Even if the differences with Conker’s Quest / Twelve Tales beta are more obvious, Cubivore10 noticed some little beta differences in the early Conker Bad Fur Day too.
Here we can see that with the exception of Conker the whole screenshot has different textures, maybe be even reused from Twelve tales. The barn (pink roof) looks like it might even be shaped differently. (beta at the top, final at the bottom)
This one’s a bit odd. The only time the fire imps appear in any cutscenes are during the Bat’s Tower chapter. From what little I can see of the background its the boiler room still, but I NEVER recall the fire imps acting like this (I play that chapter on a regular basis FYI) It seems like something has shot off smoking and a fire imp is freaking out. Whatever is on fire by him appears to be burnt. The imps do become grey when Conker urinates on them, however, they don’t shoot off like that.
At about 4:36 in the video below, there is the scene with the fire imps : it seems to be catching something in his mouth, whatever the smoking thing was.
This beta / unused cutscene was found still hidden in the final game by Goomther and ConkerGuru:
As wrote by Cubivore10:
This short scene was in an earlier trailer. I’m assuming, judging by the way it grows, you would have fought a giant Fire Imp as opposed to the Boiler at some point during development.
As wrote by Fuzzy, it’s quite short but in Goomther’s video it looks like the imp is eating another imp, but in the original it seems the imp is eating something like a burned rat.
Nothing much here, but unless he’s over more to the right than I recall, Birdy the scarecrow isn’t outside the bar.
Another minor detail, but in the final version of the game Gregg’s voice bubble is a dark gray color
The gray squirrel that Conker talks to is holding a walkie-talkie in the beta version (also the changed “tedizs” to “tediz”).
In the video below, at about 1:25 when Conker has to use his slingshot to open the vault, it doesn’t seem to be moving.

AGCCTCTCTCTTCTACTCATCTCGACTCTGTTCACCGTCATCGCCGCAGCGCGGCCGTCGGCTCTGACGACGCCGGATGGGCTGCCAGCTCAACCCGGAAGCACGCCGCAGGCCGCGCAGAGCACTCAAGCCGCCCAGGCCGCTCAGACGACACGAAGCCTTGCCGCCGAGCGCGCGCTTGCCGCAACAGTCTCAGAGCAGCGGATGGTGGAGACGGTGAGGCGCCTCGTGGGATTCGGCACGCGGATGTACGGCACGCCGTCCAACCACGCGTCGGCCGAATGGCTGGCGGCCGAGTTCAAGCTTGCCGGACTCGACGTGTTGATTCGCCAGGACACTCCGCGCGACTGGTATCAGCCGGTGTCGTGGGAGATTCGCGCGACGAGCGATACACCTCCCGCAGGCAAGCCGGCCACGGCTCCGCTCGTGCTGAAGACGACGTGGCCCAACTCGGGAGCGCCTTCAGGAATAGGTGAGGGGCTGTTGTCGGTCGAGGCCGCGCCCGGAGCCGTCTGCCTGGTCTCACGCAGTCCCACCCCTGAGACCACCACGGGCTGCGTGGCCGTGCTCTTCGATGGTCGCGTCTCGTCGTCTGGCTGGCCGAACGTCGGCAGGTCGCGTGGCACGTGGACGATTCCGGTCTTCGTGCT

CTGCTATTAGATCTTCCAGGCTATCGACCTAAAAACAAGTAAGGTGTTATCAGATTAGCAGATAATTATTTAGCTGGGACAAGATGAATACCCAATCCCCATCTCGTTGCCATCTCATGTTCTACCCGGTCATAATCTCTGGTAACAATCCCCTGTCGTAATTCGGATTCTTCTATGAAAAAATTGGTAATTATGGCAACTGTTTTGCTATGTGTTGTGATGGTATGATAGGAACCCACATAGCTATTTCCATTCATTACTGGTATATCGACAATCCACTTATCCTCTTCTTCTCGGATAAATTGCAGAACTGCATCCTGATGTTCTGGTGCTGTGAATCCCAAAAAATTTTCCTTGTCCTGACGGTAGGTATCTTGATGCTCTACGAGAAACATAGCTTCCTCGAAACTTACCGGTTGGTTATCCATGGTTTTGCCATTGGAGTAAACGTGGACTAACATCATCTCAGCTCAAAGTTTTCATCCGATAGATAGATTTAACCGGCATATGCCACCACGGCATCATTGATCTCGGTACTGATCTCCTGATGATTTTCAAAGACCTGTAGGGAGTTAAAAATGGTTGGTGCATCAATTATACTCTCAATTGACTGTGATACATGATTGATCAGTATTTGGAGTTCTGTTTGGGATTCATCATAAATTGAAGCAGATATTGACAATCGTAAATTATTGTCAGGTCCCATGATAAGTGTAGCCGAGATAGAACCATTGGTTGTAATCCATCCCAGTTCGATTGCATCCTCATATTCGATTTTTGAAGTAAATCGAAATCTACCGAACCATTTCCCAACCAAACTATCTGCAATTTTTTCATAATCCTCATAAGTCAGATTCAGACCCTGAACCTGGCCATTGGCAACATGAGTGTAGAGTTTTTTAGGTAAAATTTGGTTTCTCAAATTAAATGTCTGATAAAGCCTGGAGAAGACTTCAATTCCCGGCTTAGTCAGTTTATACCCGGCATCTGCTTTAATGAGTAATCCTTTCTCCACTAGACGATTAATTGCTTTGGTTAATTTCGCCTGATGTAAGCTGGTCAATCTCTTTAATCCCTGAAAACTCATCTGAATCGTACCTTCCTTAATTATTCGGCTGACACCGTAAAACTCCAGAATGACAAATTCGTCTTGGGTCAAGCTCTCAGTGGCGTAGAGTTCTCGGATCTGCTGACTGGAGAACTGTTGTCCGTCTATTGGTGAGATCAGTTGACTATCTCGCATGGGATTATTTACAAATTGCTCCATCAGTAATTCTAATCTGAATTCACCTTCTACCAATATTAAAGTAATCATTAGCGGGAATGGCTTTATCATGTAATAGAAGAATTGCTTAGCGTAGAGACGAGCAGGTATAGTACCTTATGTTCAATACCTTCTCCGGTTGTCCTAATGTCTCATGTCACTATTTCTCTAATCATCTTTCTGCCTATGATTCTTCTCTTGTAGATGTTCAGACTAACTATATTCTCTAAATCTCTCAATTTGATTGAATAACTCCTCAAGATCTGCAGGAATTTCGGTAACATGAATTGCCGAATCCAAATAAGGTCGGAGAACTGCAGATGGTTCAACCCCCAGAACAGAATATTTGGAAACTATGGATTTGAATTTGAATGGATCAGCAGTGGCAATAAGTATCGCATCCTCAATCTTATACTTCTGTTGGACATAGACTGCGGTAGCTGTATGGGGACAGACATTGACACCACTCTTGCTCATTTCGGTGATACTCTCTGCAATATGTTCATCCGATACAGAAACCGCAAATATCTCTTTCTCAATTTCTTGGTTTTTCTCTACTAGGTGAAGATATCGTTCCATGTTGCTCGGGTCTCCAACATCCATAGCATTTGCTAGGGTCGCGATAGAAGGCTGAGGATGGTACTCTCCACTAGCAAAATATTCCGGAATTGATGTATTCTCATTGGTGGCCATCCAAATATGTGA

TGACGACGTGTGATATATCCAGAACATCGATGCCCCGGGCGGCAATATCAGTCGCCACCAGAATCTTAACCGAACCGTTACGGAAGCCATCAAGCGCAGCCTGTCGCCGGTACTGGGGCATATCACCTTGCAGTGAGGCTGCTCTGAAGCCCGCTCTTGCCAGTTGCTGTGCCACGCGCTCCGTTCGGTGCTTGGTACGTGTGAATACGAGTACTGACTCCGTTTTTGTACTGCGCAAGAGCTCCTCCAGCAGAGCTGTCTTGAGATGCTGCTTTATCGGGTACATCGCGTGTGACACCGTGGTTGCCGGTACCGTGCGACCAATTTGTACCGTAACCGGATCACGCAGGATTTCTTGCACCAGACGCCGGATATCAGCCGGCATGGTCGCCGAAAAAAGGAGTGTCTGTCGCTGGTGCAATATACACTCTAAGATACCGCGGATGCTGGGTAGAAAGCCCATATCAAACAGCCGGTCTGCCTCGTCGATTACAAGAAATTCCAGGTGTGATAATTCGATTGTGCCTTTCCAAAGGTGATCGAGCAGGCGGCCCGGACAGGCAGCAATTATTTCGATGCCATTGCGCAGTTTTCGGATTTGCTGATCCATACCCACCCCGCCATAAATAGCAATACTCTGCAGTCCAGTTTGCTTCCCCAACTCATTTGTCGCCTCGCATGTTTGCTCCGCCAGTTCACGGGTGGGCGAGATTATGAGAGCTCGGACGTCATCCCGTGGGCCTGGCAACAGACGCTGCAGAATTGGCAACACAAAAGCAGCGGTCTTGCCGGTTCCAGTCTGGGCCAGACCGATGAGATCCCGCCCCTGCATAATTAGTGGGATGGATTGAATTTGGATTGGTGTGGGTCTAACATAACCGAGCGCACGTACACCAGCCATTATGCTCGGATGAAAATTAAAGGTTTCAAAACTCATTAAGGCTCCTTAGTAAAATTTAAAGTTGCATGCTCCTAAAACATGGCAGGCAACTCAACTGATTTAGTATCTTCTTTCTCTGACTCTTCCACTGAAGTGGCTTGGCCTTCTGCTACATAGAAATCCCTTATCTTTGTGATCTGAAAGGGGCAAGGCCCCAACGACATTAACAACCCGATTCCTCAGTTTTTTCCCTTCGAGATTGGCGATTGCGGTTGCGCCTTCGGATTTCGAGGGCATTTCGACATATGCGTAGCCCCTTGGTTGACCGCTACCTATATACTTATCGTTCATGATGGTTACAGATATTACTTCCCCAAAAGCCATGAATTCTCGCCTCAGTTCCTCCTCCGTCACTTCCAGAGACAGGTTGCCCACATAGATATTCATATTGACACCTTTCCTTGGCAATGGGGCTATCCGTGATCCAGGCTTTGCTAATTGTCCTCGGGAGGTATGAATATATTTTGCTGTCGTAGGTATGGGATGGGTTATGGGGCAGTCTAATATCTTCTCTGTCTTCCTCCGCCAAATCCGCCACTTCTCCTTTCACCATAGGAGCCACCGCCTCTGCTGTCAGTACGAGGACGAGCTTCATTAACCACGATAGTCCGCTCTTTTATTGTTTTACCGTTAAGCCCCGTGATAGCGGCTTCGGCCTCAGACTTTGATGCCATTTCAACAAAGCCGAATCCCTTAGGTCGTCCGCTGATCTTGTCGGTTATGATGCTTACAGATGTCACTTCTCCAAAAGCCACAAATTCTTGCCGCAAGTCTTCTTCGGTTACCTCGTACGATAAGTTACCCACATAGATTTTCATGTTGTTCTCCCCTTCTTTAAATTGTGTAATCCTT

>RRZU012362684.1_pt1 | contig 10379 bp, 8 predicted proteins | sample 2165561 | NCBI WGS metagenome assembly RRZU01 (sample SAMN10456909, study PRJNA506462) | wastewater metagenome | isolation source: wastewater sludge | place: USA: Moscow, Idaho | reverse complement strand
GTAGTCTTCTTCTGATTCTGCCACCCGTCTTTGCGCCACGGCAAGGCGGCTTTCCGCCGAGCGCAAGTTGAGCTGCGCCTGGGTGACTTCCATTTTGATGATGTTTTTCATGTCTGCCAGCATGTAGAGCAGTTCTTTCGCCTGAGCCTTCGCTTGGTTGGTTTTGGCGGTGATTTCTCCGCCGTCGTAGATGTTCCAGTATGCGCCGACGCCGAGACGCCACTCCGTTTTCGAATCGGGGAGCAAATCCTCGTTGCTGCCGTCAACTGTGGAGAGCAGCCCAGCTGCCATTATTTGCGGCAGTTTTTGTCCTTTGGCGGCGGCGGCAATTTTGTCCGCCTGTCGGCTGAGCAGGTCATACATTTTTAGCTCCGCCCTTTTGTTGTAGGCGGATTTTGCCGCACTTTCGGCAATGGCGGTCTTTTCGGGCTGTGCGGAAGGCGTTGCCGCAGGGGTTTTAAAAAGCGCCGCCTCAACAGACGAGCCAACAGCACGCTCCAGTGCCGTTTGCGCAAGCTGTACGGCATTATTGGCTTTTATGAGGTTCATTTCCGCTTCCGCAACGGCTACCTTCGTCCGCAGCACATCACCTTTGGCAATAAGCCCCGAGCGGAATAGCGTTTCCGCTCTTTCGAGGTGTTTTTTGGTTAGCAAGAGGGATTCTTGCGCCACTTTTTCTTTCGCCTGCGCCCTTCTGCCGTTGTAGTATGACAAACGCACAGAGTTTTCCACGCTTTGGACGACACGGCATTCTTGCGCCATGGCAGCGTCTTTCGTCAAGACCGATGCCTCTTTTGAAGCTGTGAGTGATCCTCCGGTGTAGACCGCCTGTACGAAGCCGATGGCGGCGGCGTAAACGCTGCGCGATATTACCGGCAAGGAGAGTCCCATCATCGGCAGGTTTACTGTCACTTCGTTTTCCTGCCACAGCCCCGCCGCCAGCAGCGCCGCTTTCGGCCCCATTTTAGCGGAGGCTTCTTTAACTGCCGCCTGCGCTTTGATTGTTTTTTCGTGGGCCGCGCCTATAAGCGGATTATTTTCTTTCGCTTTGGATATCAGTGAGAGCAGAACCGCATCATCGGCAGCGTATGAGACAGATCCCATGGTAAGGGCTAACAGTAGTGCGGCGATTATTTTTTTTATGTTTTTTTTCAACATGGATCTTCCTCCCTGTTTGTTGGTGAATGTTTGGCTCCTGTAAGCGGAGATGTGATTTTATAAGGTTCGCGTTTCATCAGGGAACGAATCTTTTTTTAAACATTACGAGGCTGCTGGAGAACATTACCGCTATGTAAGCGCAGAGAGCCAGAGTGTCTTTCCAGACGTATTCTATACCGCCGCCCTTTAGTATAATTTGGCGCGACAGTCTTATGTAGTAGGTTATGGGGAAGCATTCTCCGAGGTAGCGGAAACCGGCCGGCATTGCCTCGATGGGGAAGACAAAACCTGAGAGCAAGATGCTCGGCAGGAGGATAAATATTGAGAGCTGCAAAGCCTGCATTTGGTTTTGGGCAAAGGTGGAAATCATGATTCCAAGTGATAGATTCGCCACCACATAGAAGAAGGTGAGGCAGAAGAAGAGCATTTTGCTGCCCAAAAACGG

Also, Goomther found a weird / unfinished level in the game’s code, that could be an half-removed debug room! Check the video below for a look at this strange area. More unused models and development stuff were found by ConkerGuru in the game’s code (check his website for more!):
The tail of an very popular mouse pokémon. This tail was, according to an post on Chris Seavor’s twitter page, used for an cutscene they were forced to cut on nintendo’s request. When the cutscene played, the tail, obviously, would be placed on the back of the Pikachu model. Whatmore, Conker was also to interact with it during the scene, as there’s some unused animations remaining in the game of Conker sitting on his knees, and petting some creature.
Thanks to Cubivore10 and Goomther for the contributions!
Kyle Petty’s No Fear Racing is a racing game developed by Leland Interactive Media and published by Williams Entertainment for the Super Nintendo in 1995. When Nintendo announced their Ultra 64, Williams created a Nintendo 64 tech demo based on Kyle Petty’s No Fear Racing, with the “same” Silicon Graphic Workstation power that the U64 would have used. In the end Williams never released any game for the Nintendo 64 and only few screens (found on Cd Consoles issue #4) remain from this interesting N64 demo.